BEHIND THE SCENES: CHARACTERS ON MOBILE

May 10, 2021

Hello People of the Fog, 

The All-Kill chapter brought two new characters to the DbD universe: The Trickster and Yun-Jin Lee. We know that these two began on PC/Console and that they’ll soon arrive on Mobile– but how does this process workIs it a simple copy/paste from one game to another?  

We sat down with our lead Game Designer and a few Technical Artists to learn the intricacies of bringing a new character to Dead by Daylight Mobile. 

 

How do you begin to figure out what character elements need to be adapted for Mobile?  

Sofi, Lead Game Designer:  

Controls is the obvious first answer here. Playing on PC and playing on Mobile is very different – for one thing, keeping a button pressed is easy on PC, but a lot harder on Mobile. 

Next is feedback cuesWe need to make sure that players have all the information they need to understand what is going on when they play. Visual cues are usually straightforward, but we sometimes need to modify some due to performance issues.  

For audio feedback, it’s a little bit more complicated. Designers need to check every sound made by the characters, and decide which ones are important for gameplay comprehension. Those that are the most important have visual cues added. For example, it is important to be able to visually know when you hear the Huntress’ lullaby.  

Next, we need to see if perks or addons have special needs. This usually comes in the form of additional feedback. For example, the Wraith’s Bone Clapper add-on makes the Survivor unable to tell which direction the Wraith’s bell is coming from, meaning that we have to adjust the visual feedback from a directional one to a global one. 

And finally, we need to make sure that all new UI elements are listed to make sure that UI artists can take care of them.  

 

How do you begin modelling a PC/Console character on Mobile?  

Stephen, Technical 3D Artist:  

For Dead by Daylight Mobile, we use the same models as PC/Console – first, we must take those character assets and optimize them to run on both low- and high-end mobile devices. We have a limit for geometry and number of textures we can use for each character. This comes with some challenges and limitations for mobile platforms.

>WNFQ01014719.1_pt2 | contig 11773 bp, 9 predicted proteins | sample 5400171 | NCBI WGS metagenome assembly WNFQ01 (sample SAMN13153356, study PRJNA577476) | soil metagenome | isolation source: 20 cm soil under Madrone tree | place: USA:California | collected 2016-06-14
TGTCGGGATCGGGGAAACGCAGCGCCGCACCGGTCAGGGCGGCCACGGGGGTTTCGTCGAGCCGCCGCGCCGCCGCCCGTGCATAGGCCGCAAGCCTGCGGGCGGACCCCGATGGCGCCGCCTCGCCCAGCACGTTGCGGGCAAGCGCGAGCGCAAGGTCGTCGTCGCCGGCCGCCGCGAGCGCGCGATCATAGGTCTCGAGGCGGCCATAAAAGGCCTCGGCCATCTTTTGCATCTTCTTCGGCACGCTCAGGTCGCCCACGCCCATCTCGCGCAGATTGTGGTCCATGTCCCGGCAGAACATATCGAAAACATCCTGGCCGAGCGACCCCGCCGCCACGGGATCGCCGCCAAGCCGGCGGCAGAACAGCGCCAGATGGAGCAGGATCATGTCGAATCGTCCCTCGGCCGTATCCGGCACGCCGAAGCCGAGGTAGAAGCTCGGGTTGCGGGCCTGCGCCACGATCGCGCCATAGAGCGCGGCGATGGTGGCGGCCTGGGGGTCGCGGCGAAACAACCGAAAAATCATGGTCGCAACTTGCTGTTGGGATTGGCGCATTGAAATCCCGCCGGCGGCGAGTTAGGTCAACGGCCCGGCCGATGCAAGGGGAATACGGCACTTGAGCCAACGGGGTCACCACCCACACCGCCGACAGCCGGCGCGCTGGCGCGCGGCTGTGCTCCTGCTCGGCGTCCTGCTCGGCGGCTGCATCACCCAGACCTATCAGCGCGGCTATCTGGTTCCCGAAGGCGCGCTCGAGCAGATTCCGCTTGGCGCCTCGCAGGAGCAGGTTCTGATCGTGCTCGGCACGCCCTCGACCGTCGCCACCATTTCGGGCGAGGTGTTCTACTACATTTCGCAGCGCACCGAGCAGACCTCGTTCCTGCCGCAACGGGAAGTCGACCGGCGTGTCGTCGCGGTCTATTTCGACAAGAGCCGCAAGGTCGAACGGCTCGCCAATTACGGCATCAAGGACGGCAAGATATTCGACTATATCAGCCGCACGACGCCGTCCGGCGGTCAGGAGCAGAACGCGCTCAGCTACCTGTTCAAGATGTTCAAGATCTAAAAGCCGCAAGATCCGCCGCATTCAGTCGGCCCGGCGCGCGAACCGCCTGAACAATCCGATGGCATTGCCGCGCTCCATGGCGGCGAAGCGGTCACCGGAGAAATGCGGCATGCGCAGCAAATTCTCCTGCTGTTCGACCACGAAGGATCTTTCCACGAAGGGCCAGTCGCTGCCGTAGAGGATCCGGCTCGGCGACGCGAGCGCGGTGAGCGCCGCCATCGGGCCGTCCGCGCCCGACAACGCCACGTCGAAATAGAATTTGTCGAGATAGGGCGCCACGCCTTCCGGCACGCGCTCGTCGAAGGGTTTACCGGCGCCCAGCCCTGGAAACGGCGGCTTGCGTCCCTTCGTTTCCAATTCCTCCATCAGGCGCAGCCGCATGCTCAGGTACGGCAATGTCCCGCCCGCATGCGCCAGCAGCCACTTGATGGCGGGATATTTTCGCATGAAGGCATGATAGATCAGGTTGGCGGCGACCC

On Mobile we do not have cloth simulation, so all outfits need to be weighted to the character’s skeletal bones. We have to merge a few materials to reduce the amount of time the game engine looks for individual shapes to display to the screen. We also have a limit for skeletal bones per material instance.   

With all the limitations we try to keep the same visual fidelity as PC/Console.  

 

A breakdown of draw calls, showing similar materials that should be merged.

 

How do you adapt VFX for Mobile? 

Catherine, VFX Artist:

We start by analyzing the performance that the character has without optimization.
Then we remove what is not essential, such as VFX that are too small to be seen on a phone or VFX that doesn’t affect the gameplay. We have limitations that we must respect on Mobile.

We optimize all elements in VFX such as particle emitter, textures, materials and level of details. 

 

Side by side comparison of Android low-end (left) and high-end (right) after some work.

 

What were some of the major challenges when adapting Yun-Jin and the Trickster to Mobile? 

Kendji3D Artist:

I would say the fur, especially for Yun-Jin’s base outfit. She has fur that cost a lot in terms of shapes.
 
Besides that, usually characters with skirts or dresses are a little bit troublesome because without clothing system in Mobile, clothes often start to penetrate with the mesh of the body  

 

Stephen: 

 The main challenges in adapting the Trickster for Mobile are replicating some of the outfits without cloth simulation. Also, reducing some of the finer details on his outfits for Mobile performance.  

 

Low-end (left) and high-end (right) of the look in-game after being enabled for the first time.

 

Are some characters easier to model/adapt to Mobile than others? 

Kendji

The easier characters to model, in my opinion, are those with a lot of details that can be contained in the texture itself (like Legion or Demogorgon). 

The more difficult ones are thoswho have a lot of separated pieces like armor or clothes (like the Oni or The Plague)  

 

 Sofi: 

I believe the Oni was the most complicated of the characters I’ve worked on. He’s a Killer that switches to a different set of controls when entering Blood Fury. His controls on PC require a lot of button-holding, which we’ve replaced with toggles. 

 

Side by side comparison of Android low-end (left) and high-end (right) after being enabled for the first time.

 

 

Who is your favourite character? 

Sofi: 

Being a huge Silent Hill fan, Cheryl has to be my favourite Survivor. I think the artists have done a great job with her likeness! 

 

Catherine: 

My main character is Meg, she has the best perks for the type of gameplay I like to play. I even did a Meg cosplay at one of the Behaviour Halloween parties. 

 

Stephen:

One of my favourite characters is Claudette specifically the Judo Bruiser outfit that is exclusive for Mobile. I had the pleasure to work on this exclusive outfit on all aspects, so I am a bit biased.    

 

Kendji: 

I would say The PlagueEven if she’s probably the most problematic to optimise (in my opinion)I really like her design and story. 

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